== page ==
By Jacob Bunge 

Meatpacking company JBS USA Holdings Inc. said it has removed hundreds of at-risk workers from a Colorado beef plant in response to rising Covid-19 infections, as the U.S. meat industry seeks to defend itself against the pandemic's current surge.

JBS's move comes as the largest U.S. beef processor faces a fresh Covid-19 outbreak in Greeley, Colo., where the company maintains a beef plant that employs about 3,500 people, making it one of the country's largest.

U.S. meatpackers are shoring up defenses to keep Covid-19 out of plants that collectively employ hundreds of thousands of workers, supplying meat to fast-food chains and supermarkets. Rapidly spreading infections associated with U.S. meatpacking plants last spring killed dozens of workers, forced widespread shutdowns and led to shortages in some meat products, while backing up livestock on farms.

JBS's latest response appears to be one of the biggest containment efforts a major meat-packing plant has made since the spring and shows the challenges still facing the industry as the virus spreads.

The company on Nov. 7 removed 202 Greeley plant workers considered vulnerable to the coronavirus due to age and other factors, a JBS spokesman said. Those workers are getting full pay and benefits and can return to work after community-infection rates decrease, he said. The step has had marginal effect on the plant's beef production, according to the company.

The Colorado Department of Public Health and Environment has reported 32 infections among workers at the plant, classifying it as an outbreak on Nov. 17. The department separately has counted 46 positive cases among workers at JBS's corporate offices in another outbreak dated to Oct. 19. Weld County, where the plant is located, has reported an average of 235 positive cases over the past week, according to county health-department data.

JBS and other meat companies, including Tyson Foods Inc., Cargill Inc. and Smithfield Foods Inc., responded to the pandemic by installing automated temperature checks at plant entrances and partitions between processing line-work stations, while requiring masks and sitting workers farther apart in company cafeterias. Some are testing employees randomly to guard against asymptomatic workers unknowingly spreading the virus, and expanding paid sick leave so infected employees aren't tempted to keep reporting to work.

JBS, a unit of Brazilian meat company JBS SA, last spring temporarily closed several beef and pork plants across the country as Covid-19 infections spread among workers. Other big meat producers, such as Tyson, Smithfield and Cargill, also closed plants. At JBS's Greeley beef plant, six workers died last spring, all over age 60. JBS in mid-March offered paid leave for all U.S. plant employees aged 70 or older, and later expanded that to cover workers who are 60 and older.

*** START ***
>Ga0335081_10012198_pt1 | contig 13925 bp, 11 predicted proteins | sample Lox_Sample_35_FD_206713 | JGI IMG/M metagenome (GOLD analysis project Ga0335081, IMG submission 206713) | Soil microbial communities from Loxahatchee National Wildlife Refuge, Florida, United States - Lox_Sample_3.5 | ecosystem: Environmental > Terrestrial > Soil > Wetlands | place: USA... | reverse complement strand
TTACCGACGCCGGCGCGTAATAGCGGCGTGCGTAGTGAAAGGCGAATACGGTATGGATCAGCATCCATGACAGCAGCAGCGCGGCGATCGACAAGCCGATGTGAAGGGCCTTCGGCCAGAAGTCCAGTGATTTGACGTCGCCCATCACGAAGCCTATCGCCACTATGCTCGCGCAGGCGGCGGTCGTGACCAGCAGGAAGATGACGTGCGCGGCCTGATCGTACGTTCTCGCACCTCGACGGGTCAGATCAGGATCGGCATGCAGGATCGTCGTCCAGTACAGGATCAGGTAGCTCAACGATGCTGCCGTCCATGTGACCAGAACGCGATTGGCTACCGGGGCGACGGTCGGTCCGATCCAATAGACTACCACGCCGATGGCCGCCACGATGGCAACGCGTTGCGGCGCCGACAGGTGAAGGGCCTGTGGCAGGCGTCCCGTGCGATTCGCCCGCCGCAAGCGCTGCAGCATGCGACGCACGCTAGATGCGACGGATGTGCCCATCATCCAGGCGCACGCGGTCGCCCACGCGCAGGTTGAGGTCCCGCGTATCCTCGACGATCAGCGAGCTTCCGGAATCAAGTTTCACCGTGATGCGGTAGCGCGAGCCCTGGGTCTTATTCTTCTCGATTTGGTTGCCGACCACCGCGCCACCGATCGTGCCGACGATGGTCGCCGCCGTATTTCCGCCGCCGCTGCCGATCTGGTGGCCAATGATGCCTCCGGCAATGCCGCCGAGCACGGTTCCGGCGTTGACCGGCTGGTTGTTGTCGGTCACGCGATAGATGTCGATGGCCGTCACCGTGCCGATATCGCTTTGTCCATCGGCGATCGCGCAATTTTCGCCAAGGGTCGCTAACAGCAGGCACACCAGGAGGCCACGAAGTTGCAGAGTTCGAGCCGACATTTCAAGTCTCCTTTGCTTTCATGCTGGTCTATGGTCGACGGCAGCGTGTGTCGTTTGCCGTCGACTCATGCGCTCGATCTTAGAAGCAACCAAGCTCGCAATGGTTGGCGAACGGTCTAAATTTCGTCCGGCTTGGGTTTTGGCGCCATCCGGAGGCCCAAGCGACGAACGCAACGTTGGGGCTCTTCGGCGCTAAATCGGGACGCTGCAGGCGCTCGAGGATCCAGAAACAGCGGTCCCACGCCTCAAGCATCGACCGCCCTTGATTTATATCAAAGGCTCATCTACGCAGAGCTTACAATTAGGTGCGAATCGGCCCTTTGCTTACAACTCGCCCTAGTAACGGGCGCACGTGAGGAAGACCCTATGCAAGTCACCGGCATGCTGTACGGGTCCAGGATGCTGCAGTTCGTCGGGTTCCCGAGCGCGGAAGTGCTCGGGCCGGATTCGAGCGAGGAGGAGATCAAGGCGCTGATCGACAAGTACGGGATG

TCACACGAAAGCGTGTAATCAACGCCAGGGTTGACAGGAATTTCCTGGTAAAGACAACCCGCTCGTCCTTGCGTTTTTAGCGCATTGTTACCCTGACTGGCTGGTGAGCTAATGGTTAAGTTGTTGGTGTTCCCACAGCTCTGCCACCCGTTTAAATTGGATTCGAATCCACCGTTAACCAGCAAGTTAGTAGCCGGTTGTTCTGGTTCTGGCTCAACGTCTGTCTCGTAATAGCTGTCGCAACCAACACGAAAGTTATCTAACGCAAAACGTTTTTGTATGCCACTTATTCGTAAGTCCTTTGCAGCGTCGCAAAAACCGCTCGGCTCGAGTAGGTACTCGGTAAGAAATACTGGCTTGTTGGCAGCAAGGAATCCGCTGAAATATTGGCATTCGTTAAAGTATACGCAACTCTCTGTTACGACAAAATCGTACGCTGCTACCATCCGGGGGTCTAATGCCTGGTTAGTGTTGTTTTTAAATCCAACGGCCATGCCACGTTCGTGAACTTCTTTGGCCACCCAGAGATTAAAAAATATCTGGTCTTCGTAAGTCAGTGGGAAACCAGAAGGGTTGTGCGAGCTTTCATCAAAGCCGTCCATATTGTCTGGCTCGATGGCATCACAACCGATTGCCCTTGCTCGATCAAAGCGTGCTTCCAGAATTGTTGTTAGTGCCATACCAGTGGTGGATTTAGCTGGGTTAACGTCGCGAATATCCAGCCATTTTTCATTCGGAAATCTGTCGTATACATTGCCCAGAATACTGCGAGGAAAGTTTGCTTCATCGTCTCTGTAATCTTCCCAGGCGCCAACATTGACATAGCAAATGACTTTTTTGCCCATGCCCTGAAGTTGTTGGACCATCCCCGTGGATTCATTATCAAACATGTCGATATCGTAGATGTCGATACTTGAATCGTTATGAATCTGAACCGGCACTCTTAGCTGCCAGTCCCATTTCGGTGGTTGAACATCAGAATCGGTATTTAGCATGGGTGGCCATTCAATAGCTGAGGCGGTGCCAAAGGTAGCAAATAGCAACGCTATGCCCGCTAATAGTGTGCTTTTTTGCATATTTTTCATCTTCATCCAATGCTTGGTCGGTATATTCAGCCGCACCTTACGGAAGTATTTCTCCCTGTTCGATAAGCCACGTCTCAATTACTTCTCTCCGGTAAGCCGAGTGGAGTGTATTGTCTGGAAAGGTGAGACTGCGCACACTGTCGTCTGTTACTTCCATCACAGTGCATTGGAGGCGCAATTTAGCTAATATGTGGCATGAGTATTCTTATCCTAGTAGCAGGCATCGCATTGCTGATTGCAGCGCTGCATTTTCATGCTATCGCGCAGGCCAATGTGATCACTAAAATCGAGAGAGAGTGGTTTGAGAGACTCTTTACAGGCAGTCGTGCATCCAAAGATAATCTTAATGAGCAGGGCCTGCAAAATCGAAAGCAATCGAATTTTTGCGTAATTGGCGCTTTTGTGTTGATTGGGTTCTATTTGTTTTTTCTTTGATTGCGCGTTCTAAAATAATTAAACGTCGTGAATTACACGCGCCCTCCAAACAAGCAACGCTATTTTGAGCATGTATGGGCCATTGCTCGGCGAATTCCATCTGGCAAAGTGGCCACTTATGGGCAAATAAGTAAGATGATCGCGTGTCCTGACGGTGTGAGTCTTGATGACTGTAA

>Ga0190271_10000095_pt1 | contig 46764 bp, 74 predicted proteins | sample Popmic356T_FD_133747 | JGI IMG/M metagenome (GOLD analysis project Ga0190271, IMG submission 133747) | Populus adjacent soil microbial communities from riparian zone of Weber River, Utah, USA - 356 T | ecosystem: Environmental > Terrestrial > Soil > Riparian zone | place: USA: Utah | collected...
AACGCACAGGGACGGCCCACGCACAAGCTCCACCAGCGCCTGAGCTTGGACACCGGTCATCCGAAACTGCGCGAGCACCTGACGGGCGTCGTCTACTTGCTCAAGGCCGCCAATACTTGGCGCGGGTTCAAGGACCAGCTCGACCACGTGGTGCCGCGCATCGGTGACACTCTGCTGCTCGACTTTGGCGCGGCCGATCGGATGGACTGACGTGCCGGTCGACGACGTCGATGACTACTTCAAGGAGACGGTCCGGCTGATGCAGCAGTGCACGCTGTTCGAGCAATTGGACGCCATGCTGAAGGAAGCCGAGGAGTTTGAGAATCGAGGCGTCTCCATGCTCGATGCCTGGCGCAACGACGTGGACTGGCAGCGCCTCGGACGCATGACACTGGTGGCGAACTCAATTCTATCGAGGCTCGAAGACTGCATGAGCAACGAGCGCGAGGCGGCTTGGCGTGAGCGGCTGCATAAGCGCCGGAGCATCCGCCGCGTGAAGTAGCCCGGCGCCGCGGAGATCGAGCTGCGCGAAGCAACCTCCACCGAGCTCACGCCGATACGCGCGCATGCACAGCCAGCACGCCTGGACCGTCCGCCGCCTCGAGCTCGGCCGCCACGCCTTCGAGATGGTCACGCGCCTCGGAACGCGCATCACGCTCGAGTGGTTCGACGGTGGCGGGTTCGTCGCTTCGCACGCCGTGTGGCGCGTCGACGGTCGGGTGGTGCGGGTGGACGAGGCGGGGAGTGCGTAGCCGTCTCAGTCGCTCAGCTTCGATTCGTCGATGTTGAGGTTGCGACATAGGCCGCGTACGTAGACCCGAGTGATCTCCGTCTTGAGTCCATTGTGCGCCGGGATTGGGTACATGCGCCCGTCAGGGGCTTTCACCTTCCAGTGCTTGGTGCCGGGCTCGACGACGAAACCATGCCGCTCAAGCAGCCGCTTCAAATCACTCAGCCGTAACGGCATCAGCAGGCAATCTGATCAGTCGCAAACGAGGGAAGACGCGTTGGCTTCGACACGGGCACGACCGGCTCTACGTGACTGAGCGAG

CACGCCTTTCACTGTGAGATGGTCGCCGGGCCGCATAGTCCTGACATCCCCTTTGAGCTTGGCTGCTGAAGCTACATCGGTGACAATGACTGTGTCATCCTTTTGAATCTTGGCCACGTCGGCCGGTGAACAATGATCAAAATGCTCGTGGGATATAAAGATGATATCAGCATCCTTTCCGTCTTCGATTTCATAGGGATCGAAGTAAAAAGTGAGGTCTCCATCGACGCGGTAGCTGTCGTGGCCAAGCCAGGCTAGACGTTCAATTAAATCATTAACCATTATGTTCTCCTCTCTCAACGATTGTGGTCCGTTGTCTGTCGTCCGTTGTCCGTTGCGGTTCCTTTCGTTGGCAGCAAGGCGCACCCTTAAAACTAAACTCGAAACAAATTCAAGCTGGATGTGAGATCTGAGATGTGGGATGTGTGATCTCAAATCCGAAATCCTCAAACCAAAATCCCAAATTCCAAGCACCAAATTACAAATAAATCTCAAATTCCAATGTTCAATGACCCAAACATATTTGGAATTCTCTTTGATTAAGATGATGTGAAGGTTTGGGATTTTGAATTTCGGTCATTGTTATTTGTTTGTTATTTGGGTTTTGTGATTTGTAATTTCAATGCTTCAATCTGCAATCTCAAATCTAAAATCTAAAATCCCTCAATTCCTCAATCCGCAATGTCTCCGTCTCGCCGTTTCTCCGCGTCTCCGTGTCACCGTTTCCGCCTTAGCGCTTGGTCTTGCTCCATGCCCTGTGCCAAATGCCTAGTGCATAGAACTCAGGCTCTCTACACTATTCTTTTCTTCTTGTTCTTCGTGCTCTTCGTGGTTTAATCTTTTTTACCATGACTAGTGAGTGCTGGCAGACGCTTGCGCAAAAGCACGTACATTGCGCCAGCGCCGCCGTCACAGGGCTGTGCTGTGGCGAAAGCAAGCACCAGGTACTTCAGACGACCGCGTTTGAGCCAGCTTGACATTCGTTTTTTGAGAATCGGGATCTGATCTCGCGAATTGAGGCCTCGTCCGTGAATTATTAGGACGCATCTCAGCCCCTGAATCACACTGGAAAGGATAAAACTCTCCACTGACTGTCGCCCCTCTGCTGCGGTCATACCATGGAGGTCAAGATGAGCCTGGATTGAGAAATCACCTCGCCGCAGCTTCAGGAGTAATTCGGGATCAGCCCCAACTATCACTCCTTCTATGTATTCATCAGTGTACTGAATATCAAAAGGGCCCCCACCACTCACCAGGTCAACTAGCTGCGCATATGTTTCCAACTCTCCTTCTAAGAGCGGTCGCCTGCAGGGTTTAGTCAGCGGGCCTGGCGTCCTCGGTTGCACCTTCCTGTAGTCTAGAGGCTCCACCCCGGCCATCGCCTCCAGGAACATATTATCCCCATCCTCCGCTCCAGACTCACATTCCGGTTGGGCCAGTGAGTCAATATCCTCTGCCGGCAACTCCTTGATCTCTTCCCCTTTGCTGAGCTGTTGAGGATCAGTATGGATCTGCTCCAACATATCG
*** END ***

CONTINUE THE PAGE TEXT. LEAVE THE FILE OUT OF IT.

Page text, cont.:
Across the company's U.S. plants, currently about 8% of workers have been sent home with pay due to their higher-risk status. That number has increased over the fall as Covid-19 cases generally have climbed around the country, the spokesman said. JBS has spent about $5 million on a "surveillance-testing" model that tests a random sampling of workers with no symptoms at each plant, while monitoring virus case rates at communities around its facilities, he said.

That data has helped determine when and how many workers to remove from plants, and helped make executives optimistic they can avoid repeating last spring's shutdowns, JBS USA Chief Executive Andre Nogueira said in October.

"I'm pretty confident we are not going to have the size of the disruption we saw in April and May," Mr. Nogueira said.

Kim Cordova, head of the local United Food and Commercial Workers International Union, which represents JBS plant employees, said sending home at-risk workers was a good move. She added that the company needs to offer daily on-site testing for employees to ensure the virus doesn't take root again in the plant.

The JBS spokesman said the company worked with the state last week to offer testing to the plant's entire workforce, and tests workers at the plant daily if they show Covid-19 symptoms or believe they have been exposed to the virus.

Meat-industry executives have sought priority for plant workers to receive vaccines against the coronavirus as they become available, after front-line health workers and particularly vulnerable people. The Centers for Disease Control and Prevention's advisory committee tasked with guiding the agency's recommendations on vaccine prioritization has proposed food and agriculture workers to receive the shots as part of "Phase 1b," after health-care personnel and long-term care-facility residents.

Write to Jacob Bunge at jacob.bunge@wsj.com

 

(END) Dow Jones Newswires

December 04, 2020 10:14 ET (15:14 GMT)

Copyright (c) 2020 Dow Jones & Company, Inc.
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